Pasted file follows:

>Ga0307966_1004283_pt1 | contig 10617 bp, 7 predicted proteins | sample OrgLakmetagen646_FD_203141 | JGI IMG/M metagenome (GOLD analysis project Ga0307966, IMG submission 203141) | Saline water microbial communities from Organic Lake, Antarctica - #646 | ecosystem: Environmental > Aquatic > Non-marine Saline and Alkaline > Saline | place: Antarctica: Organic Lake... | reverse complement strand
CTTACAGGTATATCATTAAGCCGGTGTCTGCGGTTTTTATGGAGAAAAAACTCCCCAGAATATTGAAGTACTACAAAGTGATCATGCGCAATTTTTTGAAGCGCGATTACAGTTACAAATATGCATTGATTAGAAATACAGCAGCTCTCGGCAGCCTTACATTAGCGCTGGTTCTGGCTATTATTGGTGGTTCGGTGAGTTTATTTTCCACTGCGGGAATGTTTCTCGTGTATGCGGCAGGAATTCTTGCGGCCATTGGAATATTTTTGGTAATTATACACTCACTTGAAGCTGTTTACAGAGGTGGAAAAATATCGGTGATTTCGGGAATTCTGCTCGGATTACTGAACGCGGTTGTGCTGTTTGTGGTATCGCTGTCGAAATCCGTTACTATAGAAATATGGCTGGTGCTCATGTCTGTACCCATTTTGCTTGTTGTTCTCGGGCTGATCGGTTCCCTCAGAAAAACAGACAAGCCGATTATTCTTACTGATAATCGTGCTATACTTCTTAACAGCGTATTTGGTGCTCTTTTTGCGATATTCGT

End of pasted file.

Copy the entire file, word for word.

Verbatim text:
>Ga0307966_1004283_pt1 | contig 10617 bp, 7 predicted proteins | sample OrgLakmetagen646_FD_203141 | JGI IMG/M metagenome (GOLD analysis project Ga0307966, IMG submission 203141) | Saline water microbial communities from Organic Lake, Antarctica - #646 | ecosystem: Environmental > Aquatic > Non-marine Saline and Alkaline > Saline | place: Antarctica: Organic Lake... | reverse complement strand
CTTACAGGTATATCATTAAGCCGGTGTCTGCGGTTTTTATGGAGAAAAAACTCCCCAGAATATTGAAGTACTACAAAGTGATCATGCGCAATTTTTTGAAGCGCGATTACAGTTACAAATATGCATTGATTAGAAATACAGCAGCTCTCGGCAGCCTTACATTAGCGCTGGTTCTGGCTATTATTGGTGGTTCGGTGAGTTTATTTTCCACTGCGGGAATGTTTCTCGTGTATGCGGCAGGAATTCTTGCGGCCATTGGAATATTTTTGGTAATTATACACTCACTTGAAGCTGTTTACAGAGGTGGAAAAATATCGGTGATTTCGGGAATTCTGCTCGGATTACTGAACGCGGTTGTGCTGTTTGTGGTATCGCTGTCGAAATCCGTTACTATAGAAATATGGCTGGTGCTCATGTCTGTACCCATTTTGCTTGTTGTTCTCGGGCTGATCGGTTCCCTCAGAAAAACAGACAAGCCGATTATTCTTACTGATAATCGTGCTATACTTCTTAACAGCGTATTTGGTGCTCTTTTTGCGATATTCGT